I could go on, but if you saw this episode, you know what a hot mess it was, including the always unlikely if not preposterous “romance” between the woefully mismatched Mercedes and Sam, as well as Blaine’s big “showcase” before a crowd that looked like an ill-attended PTA meeting.

The horror. The horror. And the crowning indignity is that this episode is the last Glee delivers until eight or nine months from now.

For those who haven’t heard, Fox announced this week that Glee, while renewed, is not on its fall schedule, but rather will return in “mid-season,” which could mean January or even February — at which time it will necessarily be trimmed from the original 22-episode order.

So losing two shows this season due to postponements after Monteith’s death turns out to be small-time. Next year may be only a 13-episode run, the same length as Glee’s original launch, back when we didn’t know if it would last after Will and Emma’s first big kiss at least provided some resolution.

As for Season 6, I’ll be damned if I know where it’s going, and from this week’s show, it’s almost hard to care — again, even for me, who loves Glee so much. Face it, Ryan Murphy and company fumbled the ball, awkwardly stumbling through a scene-changing setup which didn’t truly set up much at all, and was sorely lacking as any kind of finale crescendo.

That said, there was some splendid music, from Rachel’s tenderly soulful Glitter in the Air to Blaine’s romantic and passionate All of Me. But even those songs lacked narrative impetus and almost seemed sung in a vacuum, which also could be said for Sam’s superfluous by-the-numbers remake of Duran Duran’s Girls on Film (in a scene which took preposterousness to a whole new level–scads of female dancers were needed to inspire male models for a mere audition?).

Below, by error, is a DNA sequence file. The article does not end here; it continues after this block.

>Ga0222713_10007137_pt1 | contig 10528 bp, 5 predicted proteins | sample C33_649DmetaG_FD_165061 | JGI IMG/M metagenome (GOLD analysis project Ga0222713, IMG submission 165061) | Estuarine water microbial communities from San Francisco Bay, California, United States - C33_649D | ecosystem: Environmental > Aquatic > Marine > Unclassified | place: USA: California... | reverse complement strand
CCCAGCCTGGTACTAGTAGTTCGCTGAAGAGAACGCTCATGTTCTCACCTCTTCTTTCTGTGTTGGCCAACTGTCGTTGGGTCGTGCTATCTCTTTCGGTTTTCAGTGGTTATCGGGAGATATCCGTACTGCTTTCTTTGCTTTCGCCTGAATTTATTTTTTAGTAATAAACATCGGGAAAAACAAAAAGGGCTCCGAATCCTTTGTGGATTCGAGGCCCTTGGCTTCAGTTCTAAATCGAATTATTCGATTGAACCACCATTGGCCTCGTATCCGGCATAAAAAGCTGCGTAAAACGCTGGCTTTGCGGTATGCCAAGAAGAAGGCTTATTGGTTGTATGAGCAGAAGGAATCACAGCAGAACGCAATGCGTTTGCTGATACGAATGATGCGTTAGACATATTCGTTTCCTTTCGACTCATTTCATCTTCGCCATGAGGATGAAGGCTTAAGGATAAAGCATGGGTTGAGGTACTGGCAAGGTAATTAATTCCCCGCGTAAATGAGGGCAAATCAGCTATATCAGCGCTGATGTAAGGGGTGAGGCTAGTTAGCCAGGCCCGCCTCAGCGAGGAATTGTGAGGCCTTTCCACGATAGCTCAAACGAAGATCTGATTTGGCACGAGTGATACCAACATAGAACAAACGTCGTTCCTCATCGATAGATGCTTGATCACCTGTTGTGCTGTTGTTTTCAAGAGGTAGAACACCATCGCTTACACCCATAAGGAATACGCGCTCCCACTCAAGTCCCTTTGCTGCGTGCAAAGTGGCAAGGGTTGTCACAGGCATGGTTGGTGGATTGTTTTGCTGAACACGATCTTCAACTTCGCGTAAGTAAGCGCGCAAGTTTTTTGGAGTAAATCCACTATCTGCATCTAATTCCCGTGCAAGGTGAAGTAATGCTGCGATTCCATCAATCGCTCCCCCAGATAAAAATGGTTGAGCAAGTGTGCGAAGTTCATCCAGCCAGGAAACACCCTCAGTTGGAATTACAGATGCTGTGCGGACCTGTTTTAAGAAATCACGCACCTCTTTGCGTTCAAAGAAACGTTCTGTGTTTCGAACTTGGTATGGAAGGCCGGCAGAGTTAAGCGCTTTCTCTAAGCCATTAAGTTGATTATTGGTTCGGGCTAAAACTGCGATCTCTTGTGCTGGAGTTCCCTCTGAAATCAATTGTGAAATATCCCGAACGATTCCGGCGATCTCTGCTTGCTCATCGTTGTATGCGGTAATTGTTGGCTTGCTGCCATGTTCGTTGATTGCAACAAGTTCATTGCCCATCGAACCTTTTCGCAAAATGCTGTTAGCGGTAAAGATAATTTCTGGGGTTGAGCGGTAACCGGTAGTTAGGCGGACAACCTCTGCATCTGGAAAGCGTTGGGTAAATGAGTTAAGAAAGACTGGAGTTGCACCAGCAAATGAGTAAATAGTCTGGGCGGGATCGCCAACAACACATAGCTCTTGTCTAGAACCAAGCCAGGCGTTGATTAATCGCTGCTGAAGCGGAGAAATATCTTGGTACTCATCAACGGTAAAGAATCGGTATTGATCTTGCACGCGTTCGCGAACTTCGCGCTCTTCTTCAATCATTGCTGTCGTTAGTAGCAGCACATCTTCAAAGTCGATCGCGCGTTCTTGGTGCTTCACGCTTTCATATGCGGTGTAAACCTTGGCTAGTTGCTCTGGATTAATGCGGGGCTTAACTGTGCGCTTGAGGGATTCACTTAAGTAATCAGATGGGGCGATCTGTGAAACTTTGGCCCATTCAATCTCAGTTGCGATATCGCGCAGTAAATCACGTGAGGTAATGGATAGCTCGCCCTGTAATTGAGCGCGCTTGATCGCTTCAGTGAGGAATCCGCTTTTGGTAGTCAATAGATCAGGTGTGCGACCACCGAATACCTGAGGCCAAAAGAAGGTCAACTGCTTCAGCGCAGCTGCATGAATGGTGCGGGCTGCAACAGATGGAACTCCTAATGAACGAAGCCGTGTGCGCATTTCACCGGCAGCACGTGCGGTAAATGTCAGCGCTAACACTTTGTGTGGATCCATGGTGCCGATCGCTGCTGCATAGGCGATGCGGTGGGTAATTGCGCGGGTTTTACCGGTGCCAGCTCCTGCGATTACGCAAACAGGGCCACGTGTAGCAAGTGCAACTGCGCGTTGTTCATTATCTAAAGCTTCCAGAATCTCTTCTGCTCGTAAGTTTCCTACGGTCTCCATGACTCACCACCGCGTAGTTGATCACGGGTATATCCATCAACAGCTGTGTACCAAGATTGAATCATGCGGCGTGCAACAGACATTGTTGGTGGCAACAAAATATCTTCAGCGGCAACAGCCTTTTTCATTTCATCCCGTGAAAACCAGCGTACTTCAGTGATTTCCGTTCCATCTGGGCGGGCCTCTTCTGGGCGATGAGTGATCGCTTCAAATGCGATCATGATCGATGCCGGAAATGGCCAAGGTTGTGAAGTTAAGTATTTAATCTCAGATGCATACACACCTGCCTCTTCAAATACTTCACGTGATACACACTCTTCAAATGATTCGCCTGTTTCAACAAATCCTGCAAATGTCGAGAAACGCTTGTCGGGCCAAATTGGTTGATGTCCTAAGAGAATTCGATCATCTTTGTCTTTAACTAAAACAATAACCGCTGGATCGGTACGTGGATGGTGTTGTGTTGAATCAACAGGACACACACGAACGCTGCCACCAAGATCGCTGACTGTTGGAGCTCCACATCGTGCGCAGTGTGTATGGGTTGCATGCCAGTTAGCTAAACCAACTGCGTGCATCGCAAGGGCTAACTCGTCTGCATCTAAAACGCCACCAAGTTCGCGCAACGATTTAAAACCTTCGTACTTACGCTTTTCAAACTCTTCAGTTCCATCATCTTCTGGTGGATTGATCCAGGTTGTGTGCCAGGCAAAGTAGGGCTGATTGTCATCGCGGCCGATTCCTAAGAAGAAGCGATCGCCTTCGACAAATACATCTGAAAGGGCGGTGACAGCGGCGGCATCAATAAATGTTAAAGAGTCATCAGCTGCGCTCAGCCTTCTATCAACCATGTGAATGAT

But I did love one song: a rare Glee original, Shakin’ My Head. From Amber/Mercedes’ wailing to Heather/Brittany’s dancing (she’s back!), the energized dance-pop with provocative lyrics was the highlight of the night. Of course, it also was the first song performed.

Then it was all downhill — which is not how you want to leave a beloved show while waiting eight months or more for its return.

Look, I still love Glee — always will. The haters are as irrelevant to me as the sinking ratings, because I get this showand I revere it as the first true movie-musical style series in television’s history.

But though musicals can have flights of fantasy, from people bursting into song on a street to a rich Austrian widower suddenly falling in love with a nanny after one dance, they also must somehow ring true. And this episode of Glee, more than any other I recall, did not. It felt both phoned in and phony. It felt perfunctorily done, as if to say, “Let’s get this out of the way and move on again next season.”

Glee, its characters and its audience deserve better than that. Shaking my head is how I felt, too.

— Bruce Westbrook